Seven3two is small and local, but hardly unknown. We had a few questions for this local company that’s been making a lotta noise lately, here’s how the conversation went: How, when, why did seven3two come about? We started our co. in the summer of 2010. I had just quit my job teaching, and really didn’t want to work for anyone. My girlfriend Kerri, the other owner, always wanted to start designing shirts, so we thought why not? Where do you find inspiration for your designs? We are heavily influenced on the skate/surf culture, art/music in all its purest forms, and we usually have help from a little green friend. I know your brand’s gaining ground, but how’s seven3two doing in this economy? Everyone is struggling in this economy. What’s good for us is that we were never into this to make money. Seeing people rock our gear and getting stoked about new products is good enough for us.

tyler nelson

Are there any skate parks near you? If so, do you sponsor any events etc? We are from Belmar, NJ. We have a skate park, but it is kinda bogan. We linked up with Kelsey from Liberation Skateboards and put on a demo, but that was pretty much it. The turnout was good, but it was more about spreading the word, not a legit contest. We tend to go to events that are being held by others; Philly Pro Am, Gatorade Pro AM, Shredfest in Woodbridge, etc... Who are your team riders? Mark Humienik, Tyler Nelson, Gio DeMarco, and Matt Flesch What does role does art play in your brand? Art really never played an important role when we started designing, until we met TJ Reddick. His has really been an inspiration for our co. His designs are so unique that every time we come up with an idea, we try and put a spin on it like he would.

matt flesch

Can anybody start a Tshirt company? So many have tried and end-up with boxes of Tshirts... Anyone can start a clothing co, but you have to be what you are selling. No one is going to buy a design from you if you are not submerged in the culture. Every one of us skates or is at least inspired by those who do skate. What does seven3two offer that’s different from other gear companies? We print everything in house and buy our products locally. We are big on that and will never change that. Do you have any future events coming up? Nothing that we are planning, but our riders typically go to 2 events a month. We don’t ever make them do events, they just find some usually a day before it kicks off and decide to go. From your point of view where is skateboarding going? It’s amazing where skaetboarding is at. These kids are so freakin talented and fearless. When I was young we were all about basic flip tricks, slides, and grinds. Now, you see kids sticking a 10 stair tre flip and it just blows my mind. I can’t event imagine what kids are going to come up with next. gio demarco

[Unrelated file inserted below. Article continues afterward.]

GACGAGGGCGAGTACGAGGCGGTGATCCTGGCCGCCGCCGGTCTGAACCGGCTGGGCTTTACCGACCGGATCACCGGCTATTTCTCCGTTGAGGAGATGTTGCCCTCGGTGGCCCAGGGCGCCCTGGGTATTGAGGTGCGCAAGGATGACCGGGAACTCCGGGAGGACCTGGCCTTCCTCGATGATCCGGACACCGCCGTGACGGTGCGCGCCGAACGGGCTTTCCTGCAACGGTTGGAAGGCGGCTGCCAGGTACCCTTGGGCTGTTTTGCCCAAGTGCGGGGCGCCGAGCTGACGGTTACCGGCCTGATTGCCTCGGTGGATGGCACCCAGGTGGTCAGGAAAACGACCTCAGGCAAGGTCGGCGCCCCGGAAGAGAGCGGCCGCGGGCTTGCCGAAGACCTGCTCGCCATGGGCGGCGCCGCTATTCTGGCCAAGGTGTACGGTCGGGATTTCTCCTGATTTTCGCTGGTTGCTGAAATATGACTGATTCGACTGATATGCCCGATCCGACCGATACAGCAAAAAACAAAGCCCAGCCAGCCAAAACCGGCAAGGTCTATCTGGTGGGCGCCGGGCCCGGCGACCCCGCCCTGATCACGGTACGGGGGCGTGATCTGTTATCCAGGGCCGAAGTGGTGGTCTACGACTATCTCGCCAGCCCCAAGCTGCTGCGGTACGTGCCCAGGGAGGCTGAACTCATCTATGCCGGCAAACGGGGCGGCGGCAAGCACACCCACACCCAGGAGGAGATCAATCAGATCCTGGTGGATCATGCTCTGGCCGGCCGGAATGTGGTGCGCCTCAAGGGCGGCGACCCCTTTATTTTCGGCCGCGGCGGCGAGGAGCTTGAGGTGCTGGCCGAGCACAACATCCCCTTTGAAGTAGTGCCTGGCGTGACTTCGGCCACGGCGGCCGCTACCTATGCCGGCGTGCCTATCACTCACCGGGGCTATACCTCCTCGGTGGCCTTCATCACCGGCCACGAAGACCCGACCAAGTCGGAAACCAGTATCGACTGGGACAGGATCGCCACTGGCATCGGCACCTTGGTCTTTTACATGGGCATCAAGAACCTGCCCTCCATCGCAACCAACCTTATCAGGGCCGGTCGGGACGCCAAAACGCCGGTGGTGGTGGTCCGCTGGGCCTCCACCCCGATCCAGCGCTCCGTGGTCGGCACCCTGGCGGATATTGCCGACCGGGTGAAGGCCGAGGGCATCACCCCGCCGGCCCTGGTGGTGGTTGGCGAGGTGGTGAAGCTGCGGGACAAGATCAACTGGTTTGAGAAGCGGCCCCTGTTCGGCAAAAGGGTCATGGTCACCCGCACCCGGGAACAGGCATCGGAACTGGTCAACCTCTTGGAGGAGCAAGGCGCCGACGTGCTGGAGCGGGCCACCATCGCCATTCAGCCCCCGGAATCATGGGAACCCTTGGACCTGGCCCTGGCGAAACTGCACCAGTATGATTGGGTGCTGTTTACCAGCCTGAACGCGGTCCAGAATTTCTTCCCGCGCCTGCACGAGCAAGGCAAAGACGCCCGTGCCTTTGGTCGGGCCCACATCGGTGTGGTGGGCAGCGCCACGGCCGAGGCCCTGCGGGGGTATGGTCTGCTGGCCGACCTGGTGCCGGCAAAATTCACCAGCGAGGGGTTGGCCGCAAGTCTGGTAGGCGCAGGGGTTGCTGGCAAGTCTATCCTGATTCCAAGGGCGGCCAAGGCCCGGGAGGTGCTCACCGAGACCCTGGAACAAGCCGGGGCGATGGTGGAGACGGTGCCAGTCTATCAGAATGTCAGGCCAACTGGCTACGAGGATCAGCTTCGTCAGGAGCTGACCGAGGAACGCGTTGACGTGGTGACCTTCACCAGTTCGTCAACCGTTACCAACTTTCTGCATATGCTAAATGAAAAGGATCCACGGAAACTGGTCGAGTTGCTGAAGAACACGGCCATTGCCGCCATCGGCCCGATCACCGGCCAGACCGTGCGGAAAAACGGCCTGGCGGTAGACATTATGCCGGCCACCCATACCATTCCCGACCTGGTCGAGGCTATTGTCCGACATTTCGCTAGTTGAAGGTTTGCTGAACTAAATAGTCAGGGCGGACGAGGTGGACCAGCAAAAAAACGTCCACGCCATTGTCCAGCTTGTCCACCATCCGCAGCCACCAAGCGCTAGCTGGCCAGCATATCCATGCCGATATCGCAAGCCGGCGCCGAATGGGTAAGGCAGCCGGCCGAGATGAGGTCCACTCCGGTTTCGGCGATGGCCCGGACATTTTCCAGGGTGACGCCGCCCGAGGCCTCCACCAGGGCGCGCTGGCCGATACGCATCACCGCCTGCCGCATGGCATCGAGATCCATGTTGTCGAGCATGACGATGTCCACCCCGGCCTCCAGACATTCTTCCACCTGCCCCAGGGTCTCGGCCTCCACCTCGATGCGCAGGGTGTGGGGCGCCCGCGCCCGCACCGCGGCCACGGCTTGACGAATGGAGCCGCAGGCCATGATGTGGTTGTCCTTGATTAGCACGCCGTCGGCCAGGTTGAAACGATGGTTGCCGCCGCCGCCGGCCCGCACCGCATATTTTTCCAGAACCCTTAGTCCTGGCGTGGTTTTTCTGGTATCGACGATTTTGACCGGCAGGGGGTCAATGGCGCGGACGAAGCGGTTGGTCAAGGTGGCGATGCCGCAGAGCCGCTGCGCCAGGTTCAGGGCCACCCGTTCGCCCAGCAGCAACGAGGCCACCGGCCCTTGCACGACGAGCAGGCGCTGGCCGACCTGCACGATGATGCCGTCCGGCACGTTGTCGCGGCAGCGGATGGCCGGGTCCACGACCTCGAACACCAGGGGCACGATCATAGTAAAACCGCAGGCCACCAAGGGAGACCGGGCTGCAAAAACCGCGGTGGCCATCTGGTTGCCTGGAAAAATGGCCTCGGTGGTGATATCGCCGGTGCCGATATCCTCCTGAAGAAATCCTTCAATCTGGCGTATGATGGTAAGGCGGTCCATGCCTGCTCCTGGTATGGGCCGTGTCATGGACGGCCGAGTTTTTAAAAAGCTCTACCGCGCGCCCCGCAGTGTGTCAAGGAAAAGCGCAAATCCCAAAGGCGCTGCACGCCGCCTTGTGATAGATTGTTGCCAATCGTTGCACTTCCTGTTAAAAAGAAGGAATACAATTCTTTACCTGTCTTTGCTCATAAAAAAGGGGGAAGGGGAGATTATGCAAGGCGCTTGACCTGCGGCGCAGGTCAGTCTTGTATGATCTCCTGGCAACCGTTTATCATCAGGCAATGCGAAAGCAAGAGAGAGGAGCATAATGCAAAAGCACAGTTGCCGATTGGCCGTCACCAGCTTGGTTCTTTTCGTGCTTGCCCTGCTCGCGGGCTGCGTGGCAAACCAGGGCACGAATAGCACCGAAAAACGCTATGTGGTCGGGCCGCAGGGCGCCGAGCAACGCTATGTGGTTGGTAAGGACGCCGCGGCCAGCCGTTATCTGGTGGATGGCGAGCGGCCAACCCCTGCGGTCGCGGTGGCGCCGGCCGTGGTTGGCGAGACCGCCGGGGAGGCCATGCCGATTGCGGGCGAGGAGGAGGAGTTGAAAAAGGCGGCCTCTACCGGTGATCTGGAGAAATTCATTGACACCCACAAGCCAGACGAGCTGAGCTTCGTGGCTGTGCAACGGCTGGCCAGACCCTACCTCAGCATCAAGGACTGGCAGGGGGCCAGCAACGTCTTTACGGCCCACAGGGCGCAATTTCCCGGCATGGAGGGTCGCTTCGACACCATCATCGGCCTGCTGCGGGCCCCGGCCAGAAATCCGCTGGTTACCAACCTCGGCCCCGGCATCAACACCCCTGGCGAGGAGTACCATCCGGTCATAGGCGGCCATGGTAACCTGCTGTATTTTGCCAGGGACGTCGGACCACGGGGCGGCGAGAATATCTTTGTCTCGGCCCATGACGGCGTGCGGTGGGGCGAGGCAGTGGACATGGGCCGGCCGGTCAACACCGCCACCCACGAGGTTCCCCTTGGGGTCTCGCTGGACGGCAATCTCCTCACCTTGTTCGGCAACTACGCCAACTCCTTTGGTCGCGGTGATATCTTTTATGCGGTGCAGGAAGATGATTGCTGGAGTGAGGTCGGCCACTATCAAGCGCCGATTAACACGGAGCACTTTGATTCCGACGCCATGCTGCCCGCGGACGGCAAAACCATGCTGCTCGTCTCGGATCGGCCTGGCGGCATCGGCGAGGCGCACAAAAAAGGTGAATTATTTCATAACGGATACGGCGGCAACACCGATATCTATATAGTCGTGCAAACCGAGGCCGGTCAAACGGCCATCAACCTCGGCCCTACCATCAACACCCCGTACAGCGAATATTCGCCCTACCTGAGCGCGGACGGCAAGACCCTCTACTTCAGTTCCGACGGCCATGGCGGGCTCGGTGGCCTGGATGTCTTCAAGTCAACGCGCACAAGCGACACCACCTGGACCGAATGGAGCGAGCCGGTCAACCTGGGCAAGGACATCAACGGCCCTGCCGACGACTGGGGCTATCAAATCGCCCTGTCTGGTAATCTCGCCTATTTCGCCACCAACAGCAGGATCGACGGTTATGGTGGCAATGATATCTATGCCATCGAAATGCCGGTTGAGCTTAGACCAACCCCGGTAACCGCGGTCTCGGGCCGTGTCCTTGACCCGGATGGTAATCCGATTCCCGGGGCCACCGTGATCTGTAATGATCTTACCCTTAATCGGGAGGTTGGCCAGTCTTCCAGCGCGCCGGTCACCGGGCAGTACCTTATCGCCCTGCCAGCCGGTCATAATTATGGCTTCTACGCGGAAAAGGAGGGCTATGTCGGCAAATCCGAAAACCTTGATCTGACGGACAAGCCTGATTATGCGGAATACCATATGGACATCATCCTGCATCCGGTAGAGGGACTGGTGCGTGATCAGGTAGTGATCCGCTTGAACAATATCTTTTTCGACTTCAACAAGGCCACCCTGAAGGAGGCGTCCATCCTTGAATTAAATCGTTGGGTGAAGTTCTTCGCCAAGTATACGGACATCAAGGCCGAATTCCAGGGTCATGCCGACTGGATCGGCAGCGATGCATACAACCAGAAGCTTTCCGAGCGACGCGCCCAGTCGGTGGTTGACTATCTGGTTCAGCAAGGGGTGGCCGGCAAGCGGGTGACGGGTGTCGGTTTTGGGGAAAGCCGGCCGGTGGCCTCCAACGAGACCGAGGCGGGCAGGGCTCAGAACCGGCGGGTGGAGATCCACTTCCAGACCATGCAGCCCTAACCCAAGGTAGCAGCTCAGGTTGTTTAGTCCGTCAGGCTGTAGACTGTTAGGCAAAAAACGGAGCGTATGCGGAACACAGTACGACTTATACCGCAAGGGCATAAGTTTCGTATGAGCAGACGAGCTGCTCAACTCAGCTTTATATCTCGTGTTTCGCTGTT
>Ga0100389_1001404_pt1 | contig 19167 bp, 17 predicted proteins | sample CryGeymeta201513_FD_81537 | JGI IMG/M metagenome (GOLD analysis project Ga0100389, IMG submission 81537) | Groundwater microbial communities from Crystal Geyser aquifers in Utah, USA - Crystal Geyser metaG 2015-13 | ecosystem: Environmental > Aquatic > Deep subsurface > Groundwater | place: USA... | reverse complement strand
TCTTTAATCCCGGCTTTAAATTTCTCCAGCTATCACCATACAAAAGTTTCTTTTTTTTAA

Any thanks you would like to give? NJ 19

photo: dakota caulfield

richie blackshaw, rock to fakie


BL CKSHAW by Dakota Caulfield



photo: dakota caulfield

richie blackshaw, wallride nollie out


richie blackshaw, noseblunt into bank

I first met Richie when I went filming with my friend Scuba Rob. He introduced me to him and I thought he was a cool kid since my friend Rob would hang out with him. We eventually became pretty good skate buddies. All three of us would go out on missions and get stuff done. I later found out that Richie is a very hyper kid that rips every spot he goes to. Most of the photos you are about to see were taken over the course of three days, and there is much more to come from Richie Blackshaw. -Dakota Caulfield

photo: dakota caulfield

D: So Richie, let’s start off with a general question and work our way into the goods… How did you first get into skating? R: I first got into skating because of my cousin always watching him skate around. Then I got my first board and I haven’t stopped skating since. D: What kept you involved in skateboarding? In other words why haven’t you stopped yet? R: Basically I have no life in the easiest words (laughs). I love the feeling I get from it and it keeps me out of trouble mostly. D: What is it like growing up and still skating in NJ? R: It’s really not as bad as everyone says it is. There is always a ton of spots that aren’t too far from each other. No one said they’re the best spots to skate, but a crappy spot is better then no spot (laughs). D: I feel you on that one. What are some of your favorite types of spots to skate? R: I like to skate a lot of transition spots. Wallrides in that same field but honestly I like to skate anything that I’m feeling at the time. D: Are there any famous spots of that type that you like in particular? R: Ehh not really. I like a lot of low key stuff that no one likes to skate.


richie blackshaw, backside 5050